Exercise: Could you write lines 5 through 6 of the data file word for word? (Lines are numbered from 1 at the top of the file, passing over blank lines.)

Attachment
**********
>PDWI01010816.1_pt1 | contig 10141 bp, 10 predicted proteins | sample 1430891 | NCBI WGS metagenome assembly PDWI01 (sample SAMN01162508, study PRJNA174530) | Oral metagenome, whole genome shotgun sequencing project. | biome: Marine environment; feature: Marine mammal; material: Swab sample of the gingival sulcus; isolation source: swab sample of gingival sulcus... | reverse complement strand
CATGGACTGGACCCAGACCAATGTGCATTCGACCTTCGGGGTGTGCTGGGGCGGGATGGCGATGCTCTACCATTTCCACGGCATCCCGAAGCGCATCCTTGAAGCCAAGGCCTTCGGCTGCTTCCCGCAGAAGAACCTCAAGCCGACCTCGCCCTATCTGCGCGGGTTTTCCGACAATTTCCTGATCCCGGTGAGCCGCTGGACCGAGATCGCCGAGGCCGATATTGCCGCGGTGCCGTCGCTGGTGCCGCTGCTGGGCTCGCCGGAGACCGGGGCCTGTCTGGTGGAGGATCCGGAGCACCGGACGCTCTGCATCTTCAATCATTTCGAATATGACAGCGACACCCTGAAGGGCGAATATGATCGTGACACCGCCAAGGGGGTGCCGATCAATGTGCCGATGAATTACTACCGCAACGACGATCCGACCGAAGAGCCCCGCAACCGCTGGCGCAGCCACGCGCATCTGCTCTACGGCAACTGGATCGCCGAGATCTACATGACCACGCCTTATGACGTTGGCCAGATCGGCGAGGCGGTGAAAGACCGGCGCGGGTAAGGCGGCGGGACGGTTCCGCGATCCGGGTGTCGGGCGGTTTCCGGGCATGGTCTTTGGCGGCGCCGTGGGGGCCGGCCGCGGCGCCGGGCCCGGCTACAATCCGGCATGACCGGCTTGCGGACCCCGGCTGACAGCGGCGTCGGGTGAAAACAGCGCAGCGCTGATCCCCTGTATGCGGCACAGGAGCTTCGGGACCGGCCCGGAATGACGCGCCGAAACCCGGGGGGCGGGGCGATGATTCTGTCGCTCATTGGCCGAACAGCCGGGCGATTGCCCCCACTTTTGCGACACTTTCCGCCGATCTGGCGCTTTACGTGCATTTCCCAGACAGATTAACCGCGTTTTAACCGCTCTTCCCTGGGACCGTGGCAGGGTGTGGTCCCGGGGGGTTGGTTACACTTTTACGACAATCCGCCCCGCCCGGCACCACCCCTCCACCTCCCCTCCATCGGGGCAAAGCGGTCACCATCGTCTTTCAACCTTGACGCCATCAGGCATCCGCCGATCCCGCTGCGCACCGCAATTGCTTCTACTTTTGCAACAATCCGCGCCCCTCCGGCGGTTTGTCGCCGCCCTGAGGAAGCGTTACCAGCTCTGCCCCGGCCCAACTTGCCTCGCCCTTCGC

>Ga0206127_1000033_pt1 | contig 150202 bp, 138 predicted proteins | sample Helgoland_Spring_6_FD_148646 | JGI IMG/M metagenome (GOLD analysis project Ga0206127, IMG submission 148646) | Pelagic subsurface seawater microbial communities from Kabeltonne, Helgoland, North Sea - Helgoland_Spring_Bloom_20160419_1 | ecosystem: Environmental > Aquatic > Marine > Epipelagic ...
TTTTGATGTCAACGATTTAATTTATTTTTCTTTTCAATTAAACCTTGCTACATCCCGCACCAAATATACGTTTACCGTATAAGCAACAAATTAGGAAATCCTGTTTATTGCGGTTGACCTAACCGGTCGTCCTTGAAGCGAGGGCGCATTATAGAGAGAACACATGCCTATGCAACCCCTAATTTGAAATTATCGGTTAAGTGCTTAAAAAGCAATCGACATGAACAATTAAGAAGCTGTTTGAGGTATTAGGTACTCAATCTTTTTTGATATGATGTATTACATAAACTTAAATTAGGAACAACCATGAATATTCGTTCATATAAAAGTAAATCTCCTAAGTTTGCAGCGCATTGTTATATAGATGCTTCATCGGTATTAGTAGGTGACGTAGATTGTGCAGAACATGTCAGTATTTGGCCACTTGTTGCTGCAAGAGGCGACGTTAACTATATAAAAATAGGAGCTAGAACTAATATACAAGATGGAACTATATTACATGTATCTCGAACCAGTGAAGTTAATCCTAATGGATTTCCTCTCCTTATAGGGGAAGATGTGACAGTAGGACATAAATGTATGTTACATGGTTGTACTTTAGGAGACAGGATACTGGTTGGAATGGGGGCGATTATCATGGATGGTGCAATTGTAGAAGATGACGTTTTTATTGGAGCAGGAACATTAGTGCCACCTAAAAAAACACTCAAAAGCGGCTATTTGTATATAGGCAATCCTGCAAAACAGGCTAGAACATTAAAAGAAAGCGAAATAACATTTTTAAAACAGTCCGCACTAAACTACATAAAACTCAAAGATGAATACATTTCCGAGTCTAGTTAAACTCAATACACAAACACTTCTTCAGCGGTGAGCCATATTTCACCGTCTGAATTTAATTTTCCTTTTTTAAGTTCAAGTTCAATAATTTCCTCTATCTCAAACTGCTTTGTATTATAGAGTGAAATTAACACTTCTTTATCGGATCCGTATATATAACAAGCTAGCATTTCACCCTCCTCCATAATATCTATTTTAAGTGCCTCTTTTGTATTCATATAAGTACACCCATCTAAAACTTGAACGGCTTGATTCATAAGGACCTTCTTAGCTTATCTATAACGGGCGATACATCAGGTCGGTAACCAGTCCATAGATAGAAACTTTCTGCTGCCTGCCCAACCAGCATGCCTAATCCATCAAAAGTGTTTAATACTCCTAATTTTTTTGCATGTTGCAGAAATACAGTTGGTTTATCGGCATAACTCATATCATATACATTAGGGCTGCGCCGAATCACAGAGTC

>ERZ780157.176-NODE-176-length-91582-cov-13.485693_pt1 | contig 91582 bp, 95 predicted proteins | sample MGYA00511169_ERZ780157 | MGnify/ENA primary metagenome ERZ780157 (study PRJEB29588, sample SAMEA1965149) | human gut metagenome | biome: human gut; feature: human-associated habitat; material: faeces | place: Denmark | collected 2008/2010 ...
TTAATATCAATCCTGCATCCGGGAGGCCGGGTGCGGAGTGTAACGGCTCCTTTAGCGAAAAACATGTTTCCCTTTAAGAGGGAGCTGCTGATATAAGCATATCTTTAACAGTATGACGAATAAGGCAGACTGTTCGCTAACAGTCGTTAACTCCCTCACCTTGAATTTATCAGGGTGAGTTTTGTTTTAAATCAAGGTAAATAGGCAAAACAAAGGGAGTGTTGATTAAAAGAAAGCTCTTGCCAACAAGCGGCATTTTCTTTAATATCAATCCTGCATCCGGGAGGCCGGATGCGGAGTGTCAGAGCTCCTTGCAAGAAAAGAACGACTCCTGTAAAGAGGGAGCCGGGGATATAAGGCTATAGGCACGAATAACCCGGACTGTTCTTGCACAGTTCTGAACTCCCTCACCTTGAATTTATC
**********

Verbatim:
>ERZ780157.176-NODE-176-length-91582-cov-13.485693_pt1 | contig 91582 bp, 95 predicted proteins | sample MGYA00511169_ERZ780157 | MGnify/ENA primary metagenome ERZ780157 (study PRJEB29588, sample SAMEA1965149) | human gut metagenome | biome: human gut; feature: human-associated habitat; material: faeces | place: Denmark | collected 2008/2010 ...
TTAATATCAATCCTGCATCCGGGAGGCCGGGTGCGGAGTGTAACGGCTCCTTTAGCGAAAAACATGTTTCCCTTTAAGAGGGAGCTGCTGATATAAGCATATCTTTAACAGTATGACGAATAAGGCAGACTGTTCGCTAACAGTCGTTAACTCCCTCACCTTGAATTTATCAGGGTGAGTTTTGTTTTAAATCAAGGTAAATAGGCAAAACAAAGGGAGTGTTGATTAAAAGAAAGCTCTTGCCAACAAGCGGCATTTTCTTTAATATCAATCCTGCATCCGGGAGGCCGGATGCGGAGTGTCAGAGCTCCTTGCAAGAAAAGAACGACTCCTGTAAAGAGGGAGCCGGGGATATAAGGCTATAGGCACGAATAACCCGGACTGTTCTTGCACAGTTCTGAACTCCCTCACCTTGAATTTATC